Computer says 'no'. Or, why technology is destroying creativity

Browsing Twitter recently I came across a pretty senior level role for a prominent UK organisation. Nothing unusual there. But, upon reading through the job advertisement it soon became apparent that no thought whatsoever had gone into its make-up. Indeed, this job post was over 200 lines long and consisted purely of dull cut and pasted content taken straight from a job description.

I decided to ask the advertiser why, as a leading light in their field, they saw fit to post such a cold, dull, boring, verbose and totally unappealing piece of text and suggested that it would be the equivalent of a leading vehicle breakdown recovery service driving around in a 20 year old jalopy.

Their response? "Our current CMS doesn't give us much flexibility with internal job ads".

So there you have it folks. The next time you see a soulless piece of copy purporting to be a job advertisement when in fact it has no allure or creativity about it, you'll know why - technology simply wouldn't let them be original or creative! Or maybe they simply chose not to put any thought into the message they were putting out. But, should that be the case? Or should advertisers perhaps start reclaiming the higher ground from technology and think more about how they actually address their target audience, as they used to before the cut, paste and click age came along? After all, whether you want to sell the most cars or holidays or attract the best people, you surely need to have some kind of 'sell' going on, not just state the cold dull facts, don't you?

Views: 200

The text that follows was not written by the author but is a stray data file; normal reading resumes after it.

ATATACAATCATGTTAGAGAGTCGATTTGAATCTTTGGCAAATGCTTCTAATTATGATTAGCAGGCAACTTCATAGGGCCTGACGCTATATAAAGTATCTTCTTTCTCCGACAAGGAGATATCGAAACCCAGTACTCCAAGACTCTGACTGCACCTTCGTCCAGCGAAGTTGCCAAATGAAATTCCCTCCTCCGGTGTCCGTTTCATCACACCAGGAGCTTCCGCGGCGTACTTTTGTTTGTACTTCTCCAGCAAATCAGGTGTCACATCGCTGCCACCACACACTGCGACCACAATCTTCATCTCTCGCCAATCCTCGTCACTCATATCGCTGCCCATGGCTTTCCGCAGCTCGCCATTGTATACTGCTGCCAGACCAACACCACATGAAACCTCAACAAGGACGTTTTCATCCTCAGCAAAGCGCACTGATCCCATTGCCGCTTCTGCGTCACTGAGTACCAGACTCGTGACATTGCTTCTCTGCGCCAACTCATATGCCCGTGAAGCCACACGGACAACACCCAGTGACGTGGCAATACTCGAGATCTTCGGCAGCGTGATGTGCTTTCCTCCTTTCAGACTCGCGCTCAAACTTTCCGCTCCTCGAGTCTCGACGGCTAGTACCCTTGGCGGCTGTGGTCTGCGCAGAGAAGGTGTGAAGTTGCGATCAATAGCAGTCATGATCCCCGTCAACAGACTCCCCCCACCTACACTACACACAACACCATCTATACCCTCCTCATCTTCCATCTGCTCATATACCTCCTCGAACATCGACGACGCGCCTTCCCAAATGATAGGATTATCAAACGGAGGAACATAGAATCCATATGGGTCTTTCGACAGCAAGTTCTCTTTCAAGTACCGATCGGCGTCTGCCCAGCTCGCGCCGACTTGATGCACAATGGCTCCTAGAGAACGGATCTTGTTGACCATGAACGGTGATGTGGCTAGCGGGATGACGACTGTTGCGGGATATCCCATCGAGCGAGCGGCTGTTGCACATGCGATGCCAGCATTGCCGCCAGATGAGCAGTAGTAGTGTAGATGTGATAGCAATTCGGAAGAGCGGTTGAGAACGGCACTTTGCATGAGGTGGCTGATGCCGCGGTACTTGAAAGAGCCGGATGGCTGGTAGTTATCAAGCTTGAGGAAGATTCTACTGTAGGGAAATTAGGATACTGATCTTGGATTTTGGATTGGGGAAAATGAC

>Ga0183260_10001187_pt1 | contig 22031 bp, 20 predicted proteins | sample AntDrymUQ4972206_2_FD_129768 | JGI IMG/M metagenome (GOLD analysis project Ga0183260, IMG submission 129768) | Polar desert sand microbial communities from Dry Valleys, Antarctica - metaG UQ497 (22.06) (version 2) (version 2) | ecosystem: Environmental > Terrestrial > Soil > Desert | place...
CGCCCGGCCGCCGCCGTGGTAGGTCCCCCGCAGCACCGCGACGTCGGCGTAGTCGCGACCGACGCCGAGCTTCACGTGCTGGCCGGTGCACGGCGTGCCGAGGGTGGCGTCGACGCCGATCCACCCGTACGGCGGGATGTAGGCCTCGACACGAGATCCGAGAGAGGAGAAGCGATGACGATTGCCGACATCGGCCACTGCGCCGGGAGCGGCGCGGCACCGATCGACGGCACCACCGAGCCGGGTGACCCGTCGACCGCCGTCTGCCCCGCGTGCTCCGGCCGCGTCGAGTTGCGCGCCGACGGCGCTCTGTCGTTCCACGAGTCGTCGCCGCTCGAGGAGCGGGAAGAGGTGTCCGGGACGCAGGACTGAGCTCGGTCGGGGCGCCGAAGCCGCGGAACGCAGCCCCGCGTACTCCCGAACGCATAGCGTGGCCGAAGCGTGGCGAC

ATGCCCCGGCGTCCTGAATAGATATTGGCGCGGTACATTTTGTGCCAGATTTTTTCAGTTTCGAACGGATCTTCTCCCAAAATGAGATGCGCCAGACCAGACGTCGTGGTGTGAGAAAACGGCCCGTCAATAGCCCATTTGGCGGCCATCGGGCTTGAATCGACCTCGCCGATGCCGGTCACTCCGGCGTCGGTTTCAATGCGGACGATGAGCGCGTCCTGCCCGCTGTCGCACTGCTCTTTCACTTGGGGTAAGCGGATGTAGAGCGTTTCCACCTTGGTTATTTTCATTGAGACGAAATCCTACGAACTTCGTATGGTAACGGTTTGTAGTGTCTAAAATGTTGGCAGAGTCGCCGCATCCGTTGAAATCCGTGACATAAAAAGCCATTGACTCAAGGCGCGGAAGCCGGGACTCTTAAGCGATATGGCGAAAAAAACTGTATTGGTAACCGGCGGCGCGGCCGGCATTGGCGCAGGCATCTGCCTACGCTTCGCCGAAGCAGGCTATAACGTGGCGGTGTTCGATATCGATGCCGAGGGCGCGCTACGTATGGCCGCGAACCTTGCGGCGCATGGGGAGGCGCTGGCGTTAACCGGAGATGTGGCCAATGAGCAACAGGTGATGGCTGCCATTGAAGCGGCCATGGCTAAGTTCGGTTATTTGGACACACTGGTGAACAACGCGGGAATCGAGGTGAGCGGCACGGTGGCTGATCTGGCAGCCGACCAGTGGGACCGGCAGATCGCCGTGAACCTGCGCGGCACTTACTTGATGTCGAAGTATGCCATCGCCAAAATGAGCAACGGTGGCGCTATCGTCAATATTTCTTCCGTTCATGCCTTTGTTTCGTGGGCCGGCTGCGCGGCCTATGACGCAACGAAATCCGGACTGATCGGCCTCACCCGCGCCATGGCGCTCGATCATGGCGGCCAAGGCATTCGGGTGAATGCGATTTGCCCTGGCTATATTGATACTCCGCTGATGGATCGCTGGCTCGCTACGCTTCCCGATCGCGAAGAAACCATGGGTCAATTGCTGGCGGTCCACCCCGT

Tags: advertisements, advertising, careers, human, job, people, personnel, recruitment, resources, work

Comment by Jerry Albright on January 17, 2011 at 10:30am

The world has changed. 

 

In my early days we would sit down with a piece of paper and "write the story" as my boss called it.  What's the company all about?  What exciting things would someone want to hear about?  Why would a qualified candidate consider looking into this?  Where are the advancement opportunities?  If we didn't know the complete picture - we had better not even THINK ABOUT talking to anyone about it.

 

Now so many are caught up in thinking they need to tweet or "update" their jobs.  Can't really get to deep with 140 characters.  Or even 120 characters since you're praying your network will RT it for you.

 

So what do we have now?  A nonstop stream of 15 word job ads.  Quite lame.  No consideration for the why/who/what.  Just a list of buzzwords crammed into a 2 sentence shout.

 

Failure will eat those who can't see beyond this.

Comment by FREYJA P. on January 18, 2011 at 12:33pm
Thank you Alasdair and Jerry! I am currently having a new website designed and have been watching current trends and thinking - has it really come to this? Do I really have to trash many of my core belief systems about our business? I believe in staying current but don't want to jump on every bandwagon that rolls through town, but was wondering if I had to. Thanks again for being to there to say "ain't necessarily so".
Comment by Alasdair Murray on January 18, 2011 at 1:03pm

To me it is just common sense, or a lack of it on the part of some recruiters/employers. I mean come on, your most valuable asset is your people and yet here was someone admitting that they couldn;t be creative, they couldn't sell the virtues of the organisation and the role properly because their content management system wouldn't let them? I won't tell you what my actual words were upon discovering this. Suffice to say 'unbelievable' was one of them :-)  Seriously, come on folks, sell the role, tell me how great it is to work there and what I'll be getting involved in when I join. Make me want to apply, not move on to the next dull and boring job description.

 

Now, for your delectation, here is a blog within a blog. http://www.etcetcblog.co.uk/2011/01/160/ A guide I wrote about how to approach the subject of writing recruitment advertisement copy. If just one person reads it and takes heed there will be one less awful job out there in web land - and that can only be a good thing, can't it?

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